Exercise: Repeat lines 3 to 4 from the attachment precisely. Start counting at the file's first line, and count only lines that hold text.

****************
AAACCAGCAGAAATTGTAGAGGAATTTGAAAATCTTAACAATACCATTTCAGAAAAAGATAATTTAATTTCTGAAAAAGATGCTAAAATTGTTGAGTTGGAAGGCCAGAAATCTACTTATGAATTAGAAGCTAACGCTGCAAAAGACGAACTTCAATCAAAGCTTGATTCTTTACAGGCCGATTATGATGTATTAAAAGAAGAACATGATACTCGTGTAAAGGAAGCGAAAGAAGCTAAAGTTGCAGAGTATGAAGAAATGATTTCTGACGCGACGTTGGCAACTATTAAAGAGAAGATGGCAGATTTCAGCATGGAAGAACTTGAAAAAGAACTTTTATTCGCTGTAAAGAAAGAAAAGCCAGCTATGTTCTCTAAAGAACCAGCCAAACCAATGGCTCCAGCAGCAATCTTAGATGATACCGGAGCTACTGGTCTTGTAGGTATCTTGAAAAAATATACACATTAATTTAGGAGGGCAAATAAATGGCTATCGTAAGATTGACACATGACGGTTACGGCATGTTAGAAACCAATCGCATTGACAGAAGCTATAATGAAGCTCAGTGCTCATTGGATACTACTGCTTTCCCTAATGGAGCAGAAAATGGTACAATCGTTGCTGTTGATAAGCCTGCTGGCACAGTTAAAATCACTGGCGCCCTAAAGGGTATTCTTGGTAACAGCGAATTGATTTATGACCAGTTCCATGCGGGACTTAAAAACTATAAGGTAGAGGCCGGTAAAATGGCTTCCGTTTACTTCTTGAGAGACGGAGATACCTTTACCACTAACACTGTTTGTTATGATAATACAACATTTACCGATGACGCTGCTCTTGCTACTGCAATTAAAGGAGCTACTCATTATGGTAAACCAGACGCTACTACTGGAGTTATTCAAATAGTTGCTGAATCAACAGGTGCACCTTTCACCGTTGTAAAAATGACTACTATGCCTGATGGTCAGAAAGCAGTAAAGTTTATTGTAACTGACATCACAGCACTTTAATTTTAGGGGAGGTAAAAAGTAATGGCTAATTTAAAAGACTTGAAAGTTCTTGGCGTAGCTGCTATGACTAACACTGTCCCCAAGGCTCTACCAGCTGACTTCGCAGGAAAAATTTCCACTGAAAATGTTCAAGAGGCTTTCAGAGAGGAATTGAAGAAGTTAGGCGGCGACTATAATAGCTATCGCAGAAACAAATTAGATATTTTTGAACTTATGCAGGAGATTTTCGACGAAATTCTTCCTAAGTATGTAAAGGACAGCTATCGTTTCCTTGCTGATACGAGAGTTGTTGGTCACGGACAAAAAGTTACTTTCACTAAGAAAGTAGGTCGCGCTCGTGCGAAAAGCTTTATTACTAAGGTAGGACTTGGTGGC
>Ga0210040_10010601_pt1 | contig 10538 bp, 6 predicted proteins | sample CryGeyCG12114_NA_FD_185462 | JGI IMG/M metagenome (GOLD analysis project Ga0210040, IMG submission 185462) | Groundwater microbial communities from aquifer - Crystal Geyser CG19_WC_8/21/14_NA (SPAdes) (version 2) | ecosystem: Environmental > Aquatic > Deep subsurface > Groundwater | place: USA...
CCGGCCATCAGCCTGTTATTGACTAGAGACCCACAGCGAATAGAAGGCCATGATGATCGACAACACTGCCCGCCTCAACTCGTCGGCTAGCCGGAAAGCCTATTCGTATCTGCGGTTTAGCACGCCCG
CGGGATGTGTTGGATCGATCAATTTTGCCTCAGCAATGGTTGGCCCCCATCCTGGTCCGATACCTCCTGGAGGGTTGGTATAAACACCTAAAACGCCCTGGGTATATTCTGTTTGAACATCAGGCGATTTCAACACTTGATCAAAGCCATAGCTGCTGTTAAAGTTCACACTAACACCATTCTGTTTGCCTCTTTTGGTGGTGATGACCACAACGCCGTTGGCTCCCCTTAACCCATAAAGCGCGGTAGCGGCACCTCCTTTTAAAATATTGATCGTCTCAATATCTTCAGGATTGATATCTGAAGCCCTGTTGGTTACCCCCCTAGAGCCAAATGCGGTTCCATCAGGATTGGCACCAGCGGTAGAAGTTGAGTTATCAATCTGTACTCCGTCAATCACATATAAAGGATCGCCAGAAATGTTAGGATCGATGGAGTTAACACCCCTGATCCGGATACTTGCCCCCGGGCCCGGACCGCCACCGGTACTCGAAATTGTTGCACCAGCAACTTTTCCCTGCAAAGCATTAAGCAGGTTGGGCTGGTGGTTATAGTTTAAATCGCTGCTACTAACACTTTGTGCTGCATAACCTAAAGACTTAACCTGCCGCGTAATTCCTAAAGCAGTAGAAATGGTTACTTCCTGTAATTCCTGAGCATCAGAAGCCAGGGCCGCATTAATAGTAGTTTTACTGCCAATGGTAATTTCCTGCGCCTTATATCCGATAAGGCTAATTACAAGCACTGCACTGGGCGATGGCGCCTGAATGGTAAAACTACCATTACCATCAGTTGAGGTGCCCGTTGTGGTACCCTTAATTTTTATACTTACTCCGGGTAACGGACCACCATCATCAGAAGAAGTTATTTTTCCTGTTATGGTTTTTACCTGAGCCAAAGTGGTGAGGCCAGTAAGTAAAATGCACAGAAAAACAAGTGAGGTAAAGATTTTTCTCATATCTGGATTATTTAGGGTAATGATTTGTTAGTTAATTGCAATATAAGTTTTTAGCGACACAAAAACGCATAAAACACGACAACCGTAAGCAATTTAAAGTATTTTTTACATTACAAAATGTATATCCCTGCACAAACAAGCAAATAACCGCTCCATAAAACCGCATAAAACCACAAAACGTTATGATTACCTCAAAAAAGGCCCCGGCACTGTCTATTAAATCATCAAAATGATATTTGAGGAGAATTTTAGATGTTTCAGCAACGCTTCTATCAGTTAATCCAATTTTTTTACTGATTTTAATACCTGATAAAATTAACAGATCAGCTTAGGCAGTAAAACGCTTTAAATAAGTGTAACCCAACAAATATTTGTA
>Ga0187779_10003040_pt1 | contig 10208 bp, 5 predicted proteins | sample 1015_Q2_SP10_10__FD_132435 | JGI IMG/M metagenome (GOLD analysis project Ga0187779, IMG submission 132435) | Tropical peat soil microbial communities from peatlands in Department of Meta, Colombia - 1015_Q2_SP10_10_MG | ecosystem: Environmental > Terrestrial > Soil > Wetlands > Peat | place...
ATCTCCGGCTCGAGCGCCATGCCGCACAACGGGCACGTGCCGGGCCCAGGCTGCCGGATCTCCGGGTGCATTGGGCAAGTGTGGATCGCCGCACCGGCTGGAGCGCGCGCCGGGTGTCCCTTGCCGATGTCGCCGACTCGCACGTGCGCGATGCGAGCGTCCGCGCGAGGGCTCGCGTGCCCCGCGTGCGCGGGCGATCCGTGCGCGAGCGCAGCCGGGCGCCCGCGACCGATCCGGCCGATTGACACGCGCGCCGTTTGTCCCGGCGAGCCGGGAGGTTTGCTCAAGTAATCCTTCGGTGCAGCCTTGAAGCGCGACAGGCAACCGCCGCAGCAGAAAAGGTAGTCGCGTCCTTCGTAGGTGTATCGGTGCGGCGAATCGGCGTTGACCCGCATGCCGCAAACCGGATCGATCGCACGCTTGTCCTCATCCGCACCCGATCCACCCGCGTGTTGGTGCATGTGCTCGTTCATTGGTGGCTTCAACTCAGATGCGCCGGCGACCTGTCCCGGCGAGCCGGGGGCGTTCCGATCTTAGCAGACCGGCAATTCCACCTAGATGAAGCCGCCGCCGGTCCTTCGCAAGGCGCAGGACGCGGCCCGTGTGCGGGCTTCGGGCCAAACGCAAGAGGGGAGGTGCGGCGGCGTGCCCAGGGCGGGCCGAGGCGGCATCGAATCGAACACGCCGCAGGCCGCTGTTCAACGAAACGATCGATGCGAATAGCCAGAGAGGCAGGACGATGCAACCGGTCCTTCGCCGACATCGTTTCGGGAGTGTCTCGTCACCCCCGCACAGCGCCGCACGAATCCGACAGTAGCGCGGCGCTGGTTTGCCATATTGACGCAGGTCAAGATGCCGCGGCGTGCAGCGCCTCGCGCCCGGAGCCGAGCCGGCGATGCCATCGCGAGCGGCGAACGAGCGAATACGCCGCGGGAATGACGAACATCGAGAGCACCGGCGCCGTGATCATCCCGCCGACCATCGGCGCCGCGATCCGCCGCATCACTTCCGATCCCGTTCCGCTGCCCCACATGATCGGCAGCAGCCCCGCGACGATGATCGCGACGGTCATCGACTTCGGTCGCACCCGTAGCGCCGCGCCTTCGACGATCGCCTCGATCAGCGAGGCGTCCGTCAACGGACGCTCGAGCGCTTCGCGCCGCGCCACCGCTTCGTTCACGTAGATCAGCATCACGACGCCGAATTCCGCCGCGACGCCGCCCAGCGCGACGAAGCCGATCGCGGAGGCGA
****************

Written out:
CCGGCCATCAGCCTGTTATTGACTAGAGACCCACAGCGAATAGAAGGCCATGATGATCGACAACACTGCCCGCCTCAACTCGTCGGCTAGCCGGAAAGCCTATTCGTATCTGCGGTTTAGCACGCCCG
CGGGATGTGTTGGATCGATCAATTTTGCCTCAGCAATGGTTGGCCCCCATCCTGGTCCGATACCTCCTGGAGGGTTGGTATAAACACCTAAAACGCCCTGGGTATATTCTGTTTGAACATCAGGCGATTTCAACACTTGATCAAAGCCATAGCTGCTGTTAAAGTTCACACTAACACCATTCTGTTTGCCTCTTTTGGTGGTGATGACCACAACGCCGTTGGCTCCCCTTAACCCATAAAGCGCGGTAGCGGCACCTCCTTTTAAAATATTGATCGTCTCAATATCTTCAGGATTGATATCTGAAGCCCTGTTGGTTACCCCCCTAGAGCCAAATGCGGTTCCATCAGGATTGGCACCAGCGGTAGAAGTTGAGTTATCAATCTGTACTCCGTCAATCACATATAAAGGATCGCCAGAAATGTTAGGATCGATGGAGTTAACACCCCTGATCCGGATACTTGCCCCCGGGCCCGGACCGCCACCGGTACTCGAAATTGTTGCACCAGCAACTTTTCCCTGCAAAGCATTAAGCAGGTTGGGCTGGTGGTTATAGTTTAAATCGCTGCTACTAACACTTTGTGCTGCATAACCTAAAGACTTAACCTGCCGCGTAATTCCTAAAGCAGTAGAAATGGTTACTTCCTGTAATTCCTGAGCATCAGAAGCCAGGGCCGCATTAATAGTAGTTTTACTGCCAATGGTAATTTCCTGCGCCTTATATCCGATAAGGCTAATTACAAGCACTGCACTGGGCGATGGCGCCTGAATGGTAAAACTACCATTACCATCAGTTGAGGTGCCCGTTGTGGTACCCTTAATTTTTATACTTACTCCGGGTAACGGACCACCATCATCAGAAGAAGTTATTTTTCCTGTTATGGTTTTTACCTGAGCCAAAGTGGTGAGGCCAGTAAGTAAAATGCACAGAAAAACAAGTGAGGTAAAGATTTTTCTCATATCTGGATTATTTAGGGTAATGATTTGTTAGTTAATTGCAATATAAGTTTTTAGCGACACAAAAACGCATAAAACACGACAACCGTAAGCAATTTAAAGTATTTTTTACATTACAAAATGTATATCCCTGCACAAACAAGCAAATAACCGCTCCATAAAACCGCATAAAACCACAAAACGTTATGATTACCTCAAAAAAGGCCCCGGCACTGTCTATTAAATCATCAAAATGATATTTGAGGAGAATTTTAGATGTTTCAGCAACGCTTCTATCAGTTAATCCAATTTTTTTACTGATTTTAATACCTGATAAAATTAACAGATCAGCTTAGGCAGTAAAACGCTTTAAATAAGTGTAACCCAACAAATATTTGTA